Written by Kathryn “Comic Uno” Calamia
Drawn by Wayne Brown
Colored by David Aravena
Published by Short Fuse Media Group
I picked this up on impulse last Wednesday, as I browsed the New Submit section on Comixology. I thought the premise sounded interesting (and it was cheap). Unfortunately, it doesn’t quite live up to it’s potential.
This is the story of Casey, a seemingly average teenage girl (no age is specified), who lives with her single mother and attends a private High School (all the boys and girls are wearing school uniforms, so I assume it’s private). In this world there is one, and apparently only one, superhero, a man called INVULNERABLE. He’s loved by the public, we see posters of him, he’s on TV, and the kids in school all love to talk about him. But Casey is harboring a secret, in that she is really Invulnerable’s daughter. We learn that when Casey was 7, her father walked out on her and her mother, giving up his secret identity altogether, so that he could a full-time superhero. Naturally Casey resents him for that. And then one day Casey discovers that she has inherited her father’s powers.
Now, in a traditional comic-book, this would be the origin story of how Casey becomes a supervillian bent on Invulnerable’s destruction. But in this book Casey is unhappy with this new development. You’d think being invulnerable, super strong, and super fast would be a good thing, but I guess the point here is that Casey considers “super powers” to be a bad thing, because having them is what caused her father to abandon her. So she can’t tell her mother, who seems convinced that because Casey hasn’t shown any super powers up til that point in her life that it means Casey will never have super powers, and is quite happy with her and Casey’s “normal life” (you’d think she’s consider the possibility that Casey could develop powers later in life), but Casey does end up telling her best friend Stephanie.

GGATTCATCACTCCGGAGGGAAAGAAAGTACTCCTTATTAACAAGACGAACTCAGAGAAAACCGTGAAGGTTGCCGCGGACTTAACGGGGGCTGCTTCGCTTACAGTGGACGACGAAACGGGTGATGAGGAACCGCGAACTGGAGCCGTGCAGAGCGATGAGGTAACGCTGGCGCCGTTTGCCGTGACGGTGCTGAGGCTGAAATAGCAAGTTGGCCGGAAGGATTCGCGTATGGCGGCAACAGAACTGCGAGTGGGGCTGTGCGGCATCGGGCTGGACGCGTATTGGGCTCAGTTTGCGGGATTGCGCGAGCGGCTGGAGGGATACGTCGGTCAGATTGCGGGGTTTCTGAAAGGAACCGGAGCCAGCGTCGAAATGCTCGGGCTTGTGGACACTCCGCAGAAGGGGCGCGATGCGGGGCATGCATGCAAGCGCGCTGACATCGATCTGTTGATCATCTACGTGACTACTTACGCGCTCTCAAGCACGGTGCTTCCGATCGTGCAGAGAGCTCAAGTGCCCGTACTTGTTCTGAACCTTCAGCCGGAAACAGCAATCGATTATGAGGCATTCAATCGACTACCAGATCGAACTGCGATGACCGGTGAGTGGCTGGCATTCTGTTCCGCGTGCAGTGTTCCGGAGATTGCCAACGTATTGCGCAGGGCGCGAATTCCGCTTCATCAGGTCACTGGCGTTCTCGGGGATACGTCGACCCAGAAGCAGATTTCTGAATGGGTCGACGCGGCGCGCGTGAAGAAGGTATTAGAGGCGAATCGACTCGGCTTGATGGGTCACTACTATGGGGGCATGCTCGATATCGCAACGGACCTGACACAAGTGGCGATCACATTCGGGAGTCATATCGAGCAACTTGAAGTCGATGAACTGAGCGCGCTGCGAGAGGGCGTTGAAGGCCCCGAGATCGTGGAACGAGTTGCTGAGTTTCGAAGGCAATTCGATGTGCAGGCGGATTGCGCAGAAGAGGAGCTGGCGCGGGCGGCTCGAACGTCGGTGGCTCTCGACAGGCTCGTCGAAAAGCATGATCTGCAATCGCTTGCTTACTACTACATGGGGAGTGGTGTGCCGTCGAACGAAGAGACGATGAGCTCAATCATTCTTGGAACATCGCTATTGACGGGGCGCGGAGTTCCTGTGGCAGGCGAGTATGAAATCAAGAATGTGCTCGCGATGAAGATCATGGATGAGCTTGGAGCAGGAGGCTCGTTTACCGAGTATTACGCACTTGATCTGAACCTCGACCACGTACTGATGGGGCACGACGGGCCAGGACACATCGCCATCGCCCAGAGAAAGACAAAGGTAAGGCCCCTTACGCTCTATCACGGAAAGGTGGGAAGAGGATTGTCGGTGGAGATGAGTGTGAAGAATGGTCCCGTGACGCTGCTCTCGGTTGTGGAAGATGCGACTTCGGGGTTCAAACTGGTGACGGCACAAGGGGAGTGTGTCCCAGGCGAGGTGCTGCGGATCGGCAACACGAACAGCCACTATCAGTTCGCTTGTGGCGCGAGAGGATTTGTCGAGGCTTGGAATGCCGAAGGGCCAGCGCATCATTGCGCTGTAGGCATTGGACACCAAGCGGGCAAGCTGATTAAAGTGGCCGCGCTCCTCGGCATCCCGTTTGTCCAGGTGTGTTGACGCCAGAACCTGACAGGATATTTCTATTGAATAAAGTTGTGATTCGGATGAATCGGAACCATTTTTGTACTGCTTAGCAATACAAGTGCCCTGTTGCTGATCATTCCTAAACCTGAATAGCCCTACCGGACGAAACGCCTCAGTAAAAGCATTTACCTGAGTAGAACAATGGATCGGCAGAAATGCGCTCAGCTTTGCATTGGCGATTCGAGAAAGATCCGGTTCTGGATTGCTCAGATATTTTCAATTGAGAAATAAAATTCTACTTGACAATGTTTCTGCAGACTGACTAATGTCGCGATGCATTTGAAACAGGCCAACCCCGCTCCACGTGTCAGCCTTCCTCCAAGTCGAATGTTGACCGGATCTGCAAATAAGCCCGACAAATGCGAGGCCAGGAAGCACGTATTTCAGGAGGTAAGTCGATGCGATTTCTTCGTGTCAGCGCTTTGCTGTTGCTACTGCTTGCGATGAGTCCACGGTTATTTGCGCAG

Stephanie seems surprisingly calm with the knowledge that her best friend is actually the daughter of a superhero and has inherited his powers. She instantly believes Casey, even without a demonstration of her powers (I thought today’s teens were more skeptical than that?), and then the two of them go off to test out Casey’s powers, to see what extant they are and how to control them. Over the next few days we see them at a gym and other places to see that Casey can leap very far, run at least 65 mph, is very strong and invulnerable. But, all along, Casey insists that this is just for her own good and not because she’s planning to become a superhero.
Meanwhile, we catch up with Invulnerable, after he’s been interviewed for some TV show. We see him writing to Casey in some journal, wondering if he did the right thing by leaving her. It’s strange, the tone of the scene seems to suggests that we, the audience, should feel sorry for him. But as it’s presented, this was all his own choice. He’s a deadbeat dad, period. Perhaps there’s more to his reasons for what he did, but we don’t see it here.
And that’s really the overall problem with this issue. For a first issue of a brand new series, I think we should be given more of reason to want to continue reading it. But there really isn’t any “hook” here, it’s all just pretty much by the numbers superhero origin stuff that we’ve seen a bajillion times before. Even in the comic itself, when Casey and Stephanie begin to test out Casey’s powers, Stephanie makes a reference to a similar scene in the 2002 Spider-Man film. There’s just nothing really new here, story-wise. And Casey doesn’t come off as a compelling enough character on her own.
The art doesn’t help, either. It’s decent, but still quite amateurish looking. So overall the best I could give this issue is a C.